: : Social utility involves the notion of what is best for the majority, a sort of moral calulus. That is all, it requires no further reference to notions of property to act as a justification
: Hence it is not a proper means to applying morality, because in some circumstances it can deny a person their right to life.
Gee, let me ask you a question. Does life have a price? If not, then what does it mean to say it's a form of property. Life is then a unique form of property, so valuable that it's "priceless". Why should life be exempted, if it is also a form of property? Clearly, your contention taht life is a unique form of property implies that not only is life property, but it is al;so something else, call it "X". Life possesses some other quality that makes it a distinctive form of property. Well, then, why is it not logical to conclude taht life's sanctity ahs nothing to do with its being proeprty, but rather with thsi other attribute X. So if life is held to be priceless, then this means that logically,teh sanctity of life cannot be used to defend the sanctity of property, because saying "Life msut be defended" can mean simply "Anything with attriute X must be defended" in which case property is not necessarily included.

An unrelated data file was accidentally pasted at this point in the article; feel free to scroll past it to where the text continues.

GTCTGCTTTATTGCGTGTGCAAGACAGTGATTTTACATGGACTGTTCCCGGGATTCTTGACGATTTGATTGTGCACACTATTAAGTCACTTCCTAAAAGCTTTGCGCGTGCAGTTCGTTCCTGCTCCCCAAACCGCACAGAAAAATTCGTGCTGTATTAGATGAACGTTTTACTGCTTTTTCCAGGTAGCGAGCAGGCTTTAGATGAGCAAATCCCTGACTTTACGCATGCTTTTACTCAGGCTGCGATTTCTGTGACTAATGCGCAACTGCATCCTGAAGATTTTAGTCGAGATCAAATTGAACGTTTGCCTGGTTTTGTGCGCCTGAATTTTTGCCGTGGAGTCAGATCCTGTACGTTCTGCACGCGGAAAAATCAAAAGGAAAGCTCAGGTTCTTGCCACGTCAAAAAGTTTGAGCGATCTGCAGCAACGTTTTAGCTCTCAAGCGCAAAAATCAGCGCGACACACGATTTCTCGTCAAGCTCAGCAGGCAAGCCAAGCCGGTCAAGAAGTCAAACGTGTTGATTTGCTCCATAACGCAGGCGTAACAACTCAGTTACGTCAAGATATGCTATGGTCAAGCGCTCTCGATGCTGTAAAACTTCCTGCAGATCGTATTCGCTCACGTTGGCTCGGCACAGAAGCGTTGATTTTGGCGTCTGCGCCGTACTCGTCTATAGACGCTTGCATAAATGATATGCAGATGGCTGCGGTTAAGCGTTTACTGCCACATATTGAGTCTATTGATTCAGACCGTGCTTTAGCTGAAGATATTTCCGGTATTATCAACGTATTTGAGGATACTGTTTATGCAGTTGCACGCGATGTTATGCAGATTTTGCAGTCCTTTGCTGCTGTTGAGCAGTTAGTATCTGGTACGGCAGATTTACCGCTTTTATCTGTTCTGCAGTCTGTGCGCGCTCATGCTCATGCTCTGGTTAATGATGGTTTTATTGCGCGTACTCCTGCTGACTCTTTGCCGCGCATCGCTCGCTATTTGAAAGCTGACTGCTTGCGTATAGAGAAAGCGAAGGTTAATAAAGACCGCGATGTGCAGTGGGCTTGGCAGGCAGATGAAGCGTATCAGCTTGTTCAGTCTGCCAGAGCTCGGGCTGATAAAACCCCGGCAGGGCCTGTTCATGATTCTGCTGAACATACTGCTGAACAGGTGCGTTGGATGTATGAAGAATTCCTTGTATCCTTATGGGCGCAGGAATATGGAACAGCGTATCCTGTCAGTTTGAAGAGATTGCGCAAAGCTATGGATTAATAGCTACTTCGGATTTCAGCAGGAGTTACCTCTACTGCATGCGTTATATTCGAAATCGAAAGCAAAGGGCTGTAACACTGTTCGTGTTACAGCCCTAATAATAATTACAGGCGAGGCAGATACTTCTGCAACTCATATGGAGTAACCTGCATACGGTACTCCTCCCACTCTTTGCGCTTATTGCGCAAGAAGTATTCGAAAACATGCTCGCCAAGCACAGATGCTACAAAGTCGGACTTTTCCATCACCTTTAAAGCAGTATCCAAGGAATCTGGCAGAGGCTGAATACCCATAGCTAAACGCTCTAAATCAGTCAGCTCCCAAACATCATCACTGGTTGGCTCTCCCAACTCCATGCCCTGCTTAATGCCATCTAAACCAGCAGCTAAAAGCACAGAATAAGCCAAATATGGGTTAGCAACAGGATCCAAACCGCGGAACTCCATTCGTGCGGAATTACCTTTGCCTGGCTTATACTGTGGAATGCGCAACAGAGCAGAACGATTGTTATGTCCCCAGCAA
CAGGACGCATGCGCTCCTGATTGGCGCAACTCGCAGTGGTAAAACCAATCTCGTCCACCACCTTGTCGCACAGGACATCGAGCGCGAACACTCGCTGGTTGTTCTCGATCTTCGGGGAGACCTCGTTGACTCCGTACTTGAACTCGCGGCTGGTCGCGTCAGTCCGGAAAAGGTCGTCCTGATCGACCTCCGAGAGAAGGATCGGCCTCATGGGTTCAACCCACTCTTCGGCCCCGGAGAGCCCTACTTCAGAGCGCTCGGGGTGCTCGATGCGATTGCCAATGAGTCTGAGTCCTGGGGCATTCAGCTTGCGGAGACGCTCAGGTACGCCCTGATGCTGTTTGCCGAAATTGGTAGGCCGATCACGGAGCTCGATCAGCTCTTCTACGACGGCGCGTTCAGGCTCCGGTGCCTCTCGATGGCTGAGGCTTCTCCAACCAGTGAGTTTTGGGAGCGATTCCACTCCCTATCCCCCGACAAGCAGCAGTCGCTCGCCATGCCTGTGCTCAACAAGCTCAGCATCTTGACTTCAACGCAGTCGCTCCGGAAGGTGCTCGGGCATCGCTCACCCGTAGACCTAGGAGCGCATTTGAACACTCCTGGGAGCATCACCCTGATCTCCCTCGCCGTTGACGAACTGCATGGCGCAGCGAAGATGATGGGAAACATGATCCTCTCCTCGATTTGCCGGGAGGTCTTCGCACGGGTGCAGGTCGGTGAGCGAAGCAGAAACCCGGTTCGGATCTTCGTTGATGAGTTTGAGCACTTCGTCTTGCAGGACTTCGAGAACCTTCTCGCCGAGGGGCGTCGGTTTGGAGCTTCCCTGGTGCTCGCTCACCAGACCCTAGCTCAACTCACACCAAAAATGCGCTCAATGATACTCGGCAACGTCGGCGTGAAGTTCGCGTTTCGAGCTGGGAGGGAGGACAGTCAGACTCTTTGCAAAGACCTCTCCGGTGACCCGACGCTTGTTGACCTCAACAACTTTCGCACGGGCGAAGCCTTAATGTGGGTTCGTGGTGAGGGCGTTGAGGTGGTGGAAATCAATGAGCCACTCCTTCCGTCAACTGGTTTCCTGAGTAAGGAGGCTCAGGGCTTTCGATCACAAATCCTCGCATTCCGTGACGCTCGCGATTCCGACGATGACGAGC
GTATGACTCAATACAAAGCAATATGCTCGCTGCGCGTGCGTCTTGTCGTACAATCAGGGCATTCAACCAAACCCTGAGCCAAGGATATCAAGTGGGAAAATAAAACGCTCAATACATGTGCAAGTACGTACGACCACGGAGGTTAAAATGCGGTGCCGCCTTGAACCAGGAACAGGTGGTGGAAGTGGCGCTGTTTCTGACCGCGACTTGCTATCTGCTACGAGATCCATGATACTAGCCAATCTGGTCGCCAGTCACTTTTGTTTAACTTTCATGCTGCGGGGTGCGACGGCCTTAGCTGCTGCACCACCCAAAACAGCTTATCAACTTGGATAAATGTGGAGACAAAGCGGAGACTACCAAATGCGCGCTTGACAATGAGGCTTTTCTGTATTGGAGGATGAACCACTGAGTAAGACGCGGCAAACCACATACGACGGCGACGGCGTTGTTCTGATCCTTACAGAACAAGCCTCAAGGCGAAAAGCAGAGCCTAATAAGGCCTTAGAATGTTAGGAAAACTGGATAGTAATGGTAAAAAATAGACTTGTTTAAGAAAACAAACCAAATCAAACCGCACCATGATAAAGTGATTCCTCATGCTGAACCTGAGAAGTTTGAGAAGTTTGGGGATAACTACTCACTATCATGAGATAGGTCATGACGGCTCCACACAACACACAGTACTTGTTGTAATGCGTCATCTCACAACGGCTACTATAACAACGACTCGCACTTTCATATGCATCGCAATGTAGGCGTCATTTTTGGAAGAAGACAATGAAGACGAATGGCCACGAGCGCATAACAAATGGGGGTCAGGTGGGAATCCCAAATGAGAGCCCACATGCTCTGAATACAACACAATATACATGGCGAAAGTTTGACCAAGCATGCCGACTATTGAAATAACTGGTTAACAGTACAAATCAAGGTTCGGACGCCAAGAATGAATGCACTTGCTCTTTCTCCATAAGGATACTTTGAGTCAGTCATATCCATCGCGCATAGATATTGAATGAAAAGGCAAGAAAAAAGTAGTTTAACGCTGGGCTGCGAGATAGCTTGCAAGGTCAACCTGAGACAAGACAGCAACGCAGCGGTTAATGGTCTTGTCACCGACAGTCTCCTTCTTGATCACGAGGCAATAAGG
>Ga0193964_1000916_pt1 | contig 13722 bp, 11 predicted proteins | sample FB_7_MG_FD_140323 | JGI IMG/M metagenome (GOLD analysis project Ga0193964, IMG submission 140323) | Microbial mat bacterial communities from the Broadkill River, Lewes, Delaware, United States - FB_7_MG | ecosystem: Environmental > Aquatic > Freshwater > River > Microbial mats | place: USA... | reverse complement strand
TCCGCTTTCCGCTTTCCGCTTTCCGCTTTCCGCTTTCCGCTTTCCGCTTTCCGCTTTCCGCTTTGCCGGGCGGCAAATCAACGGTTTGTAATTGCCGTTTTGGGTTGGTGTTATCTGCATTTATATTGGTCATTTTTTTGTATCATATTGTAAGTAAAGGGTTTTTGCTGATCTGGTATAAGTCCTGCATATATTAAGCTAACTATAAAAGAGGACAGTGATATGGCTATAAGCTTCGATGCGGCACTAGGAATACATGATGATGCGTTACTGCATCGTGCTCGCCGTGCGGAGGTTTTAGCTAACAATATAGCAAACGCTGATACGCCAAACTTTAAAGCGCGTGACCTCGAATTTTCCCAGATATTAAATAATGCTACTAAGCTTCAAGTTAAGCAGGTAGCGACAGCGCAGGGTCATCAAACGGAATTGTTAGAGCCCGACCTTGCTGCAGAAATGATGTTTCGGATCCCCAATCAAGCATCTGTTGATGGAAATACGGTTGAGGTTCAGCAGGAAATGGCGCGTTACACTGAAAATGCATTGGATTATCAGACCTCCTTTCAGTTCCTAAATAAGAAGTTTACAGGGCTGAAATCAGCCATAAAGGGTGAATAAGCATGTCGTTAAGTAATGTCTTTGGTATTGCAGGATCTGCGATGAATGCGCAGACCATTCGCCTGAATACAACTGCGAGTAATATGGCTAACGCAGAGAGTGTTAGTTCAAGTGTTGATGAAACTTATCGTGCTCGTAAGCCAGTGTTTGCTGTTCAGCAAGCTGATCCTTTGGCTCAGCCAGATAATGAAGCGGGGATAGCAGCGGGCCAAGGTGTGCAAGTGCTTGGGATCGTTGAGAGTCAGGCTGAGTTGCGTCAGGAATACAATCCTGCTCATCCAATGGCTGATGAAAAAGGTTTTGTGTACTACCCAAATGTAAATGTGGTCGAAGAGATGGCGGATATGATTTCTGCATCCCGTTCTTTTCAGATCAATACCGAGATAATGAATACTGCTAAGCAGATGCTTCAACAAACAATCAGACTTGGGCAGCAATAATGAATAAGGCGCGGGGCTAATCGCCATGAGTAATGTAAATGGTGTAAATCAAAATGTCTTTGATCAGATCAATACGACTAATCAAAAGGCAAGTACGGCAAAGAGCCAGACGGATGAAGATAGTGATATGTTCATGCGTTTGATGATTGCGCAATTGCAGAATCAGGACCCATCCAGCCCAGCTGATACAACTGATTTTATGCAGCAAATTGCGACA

If life has a price, then it can be exchanged for, say, an amount of money. Therefore, if I steal amount X from you, according to you, my life should be forfeit. I think we can all see the nasty implications of that line of reasoning.
So, which will it be? (As an aside, life can be held sacred even if the person involved is not considered to have rights over hsi own body. Chgildren, prisoners, etc.)